What is ankylosing spolitis?

Ankylosing spondylitis is a chronic, inflammatory, and systemic disease of unknown origin that predominantly affects the spine.

Its main alterations occur in the areas of insertion of ligaments and tendons in the bone (enthesis), in the synovial membrane and in the articular cartilage.

This disease affects mostly men (1 woman for every 3 men) and generally begins between 15 - 30 years.

Ankylosing spondylitis generally begins affecting the lumbar spine, that is, the lower part of the back manifesting itself with insidious onset pain, which worsens with rest, waking up the patient at night. It is common for this pain to improve with exercise. Like other autoimmune diseases, patients present with morning stiffness.

Other less typical manifestations of the disease can be pain in the hips, iliac crest and especially in the heels.

If the thoracic spine is affected, it can lead to limited thoracic expansion.

The incidence of the disease parallels the prevalence of the human leukocyte antigen B27, with which it is closely associated.

This is obtained through a blood sample and more than 90% of patients with ankylosing spondylitis are HLAB27 positive, while in the general population this prevalence is 7% (studies on this relationship continue to be carried out)

When disease is suspected, this blood test is performed to confirm it.

Having this antigen in the blood doesn't means that we will develop the disease. However, if it is positive, there is clinical data, affected relatives and radiological signs that suggest the disease is very likely to happen.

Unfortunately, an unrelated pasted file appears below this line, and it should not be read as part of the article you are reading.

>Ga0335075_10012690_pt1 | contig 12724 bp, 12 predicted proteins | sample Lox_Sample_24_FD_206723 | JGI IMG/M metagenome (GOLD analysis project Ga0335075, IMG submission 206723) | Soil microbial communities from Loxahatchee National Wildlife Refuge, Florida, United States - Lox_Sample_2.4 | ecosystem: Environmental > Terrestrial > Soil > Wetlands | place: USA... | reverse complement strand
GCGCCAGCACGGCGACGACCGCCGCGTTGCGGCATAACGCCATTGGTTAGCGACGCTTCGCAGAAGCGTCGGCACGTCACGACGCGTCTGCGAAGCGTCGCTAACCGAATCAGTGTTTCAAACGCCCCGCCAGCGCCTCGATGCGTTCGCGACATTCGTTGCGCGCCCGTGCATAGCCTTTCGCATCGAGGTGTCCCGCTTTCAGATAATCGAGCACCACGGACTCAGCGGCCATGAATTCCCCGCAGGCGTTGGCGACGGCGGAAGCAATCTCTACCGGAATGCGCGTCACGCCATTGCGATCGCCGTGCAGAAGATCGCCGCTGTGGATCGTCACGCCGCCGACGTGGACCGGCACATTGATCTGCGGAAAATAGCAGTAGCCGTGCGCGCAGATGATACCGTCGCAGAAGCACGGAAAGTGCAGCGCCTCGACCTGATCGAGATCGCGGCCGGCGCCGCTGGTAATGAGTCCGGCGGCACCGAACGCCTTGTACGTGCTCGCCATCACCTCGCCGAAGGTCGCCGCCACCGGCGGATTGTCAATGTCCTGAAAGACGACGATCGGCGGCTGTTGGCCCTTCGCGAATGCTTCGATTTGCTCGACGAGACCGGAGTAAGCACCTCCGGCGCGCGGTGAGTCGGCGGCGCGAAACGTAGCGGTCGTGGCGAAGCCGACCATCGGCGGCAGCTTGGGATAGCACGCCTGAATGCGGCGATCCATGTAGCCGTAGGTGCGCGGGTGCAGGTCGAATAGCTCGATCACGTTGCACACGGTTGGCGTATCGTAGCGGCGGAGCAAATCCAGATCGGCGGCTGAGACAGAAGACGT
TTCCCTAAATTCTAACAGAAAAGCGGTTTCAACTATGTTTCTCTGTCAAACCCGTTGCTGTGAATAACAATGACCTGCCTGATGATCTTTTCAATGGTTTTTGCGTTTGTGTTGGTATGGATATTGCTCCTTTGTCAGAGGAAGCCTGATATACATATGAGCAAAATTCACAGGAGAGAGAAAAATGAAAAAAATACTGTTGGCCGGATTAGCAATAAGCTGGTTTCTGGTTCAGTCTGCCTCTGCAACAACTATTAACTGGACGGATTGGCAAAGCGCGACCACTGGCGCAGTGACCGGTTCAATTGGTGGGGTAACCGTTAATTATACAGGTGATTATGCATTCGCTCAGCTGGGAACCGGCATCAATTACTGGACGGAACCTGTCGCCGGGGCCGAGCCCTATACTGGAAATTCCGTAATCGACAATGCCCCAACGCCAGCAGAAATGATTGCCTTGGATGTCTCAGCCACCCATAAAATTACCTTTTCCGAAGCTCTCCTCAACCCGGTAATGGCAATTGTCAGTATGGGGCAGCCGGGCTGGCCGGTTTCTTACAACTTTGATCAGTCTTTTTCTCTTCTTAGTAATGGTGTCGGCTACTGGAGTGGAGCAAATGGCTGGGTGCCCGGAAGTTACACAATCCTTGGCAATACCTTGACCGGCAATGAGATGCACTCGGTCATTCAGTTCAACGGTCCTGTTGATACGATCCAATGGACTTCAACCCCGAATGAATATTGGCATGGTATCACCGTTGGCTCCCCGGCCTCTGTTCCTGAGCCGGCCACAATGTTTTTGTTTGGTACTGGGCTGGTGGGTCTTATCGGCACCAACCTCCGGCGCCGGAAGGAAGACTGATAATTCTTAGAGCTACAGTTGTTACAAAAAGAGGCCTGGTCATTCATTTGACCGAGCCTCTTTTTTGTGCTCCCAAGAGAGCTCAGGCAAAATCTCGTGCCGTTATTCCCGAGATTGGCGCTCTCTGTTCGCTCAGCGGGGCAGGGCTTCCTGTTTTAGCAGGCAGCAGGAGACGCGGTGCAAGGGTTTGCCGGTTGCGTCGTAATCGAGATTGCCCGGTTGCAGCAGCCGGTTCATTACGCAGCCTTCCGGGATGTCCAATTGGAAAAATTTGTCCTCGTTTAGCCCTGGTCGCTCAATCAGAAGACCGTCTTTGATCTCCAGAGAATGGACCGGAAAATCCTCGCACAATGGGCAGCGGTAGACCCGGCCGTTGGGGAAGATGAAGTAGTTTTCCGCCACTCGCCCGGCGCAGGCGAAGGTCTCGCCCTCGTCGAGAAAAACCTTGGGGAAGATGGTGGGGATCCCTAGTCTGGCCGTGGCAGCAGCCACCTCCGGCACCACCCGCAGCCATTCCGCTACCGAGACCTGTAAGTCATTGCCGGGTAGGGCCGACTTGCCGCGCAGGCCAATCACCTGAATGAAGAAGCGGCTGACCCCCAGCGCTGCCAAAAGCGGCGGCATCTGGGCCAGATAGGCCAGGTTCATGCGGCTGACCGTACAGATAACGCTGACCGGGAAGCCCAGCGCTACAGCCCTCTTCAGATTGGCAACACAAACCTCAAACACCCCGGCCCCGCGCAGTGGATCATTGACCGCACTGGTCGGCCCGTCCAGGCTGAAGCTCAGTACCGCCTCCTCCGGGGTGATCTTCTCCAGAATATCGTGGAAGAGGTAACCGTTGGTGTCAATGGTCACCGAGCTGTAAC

Ankylosing spondylitis can affect other organs:

  • Acute anterior uveitis: it is the most frequent extra-articular manifestation (25-30%), it manifests as pain, intolerance to light, lacrimation and blurred vision. It generally occurs in only one eye and the attacks usually do not last more than 2-3 months and fortunately pass without leaving sequelae, but they can recur.

Less frequent:

  • Cardiovascular conditions: inflammation of the aortic root
  • Pleuropulmonary manifestations: can cause fibrosis and pulmonary cysts generating cough, feeling of lack of air
  • Genitourinary manifestations: inflammation of the prostate, impaired kidney function.

Certain clinical and radiological criteria are used for the diagnosis of this disease.

Clinical Criteria:

Limited mobility of the spine

Pain in the lumbar spine (lower back)

Thoracic expansion limitation.

Radiological Criteria:

Sacroiliitis data (which is directly assessed by the doctor after taking an x-ray)

Ankylosing spondylitis can be treated through the use of anti-inflammatory drugs, the most used for this disease is Indomethacin.

In addition, corticosteroids and biological therapy can be used (on which there is much research and studies currently).

Ankylosing spondylitis has a slow course, with exacerbations and fortunately prolonged remissions.

La gran mayoría de los pacientes no evolucionan a una anquilosis, teniendo una vida prácticamente normal.

It has a poor prognosis when the disease begins at an early age (before the age of 16).

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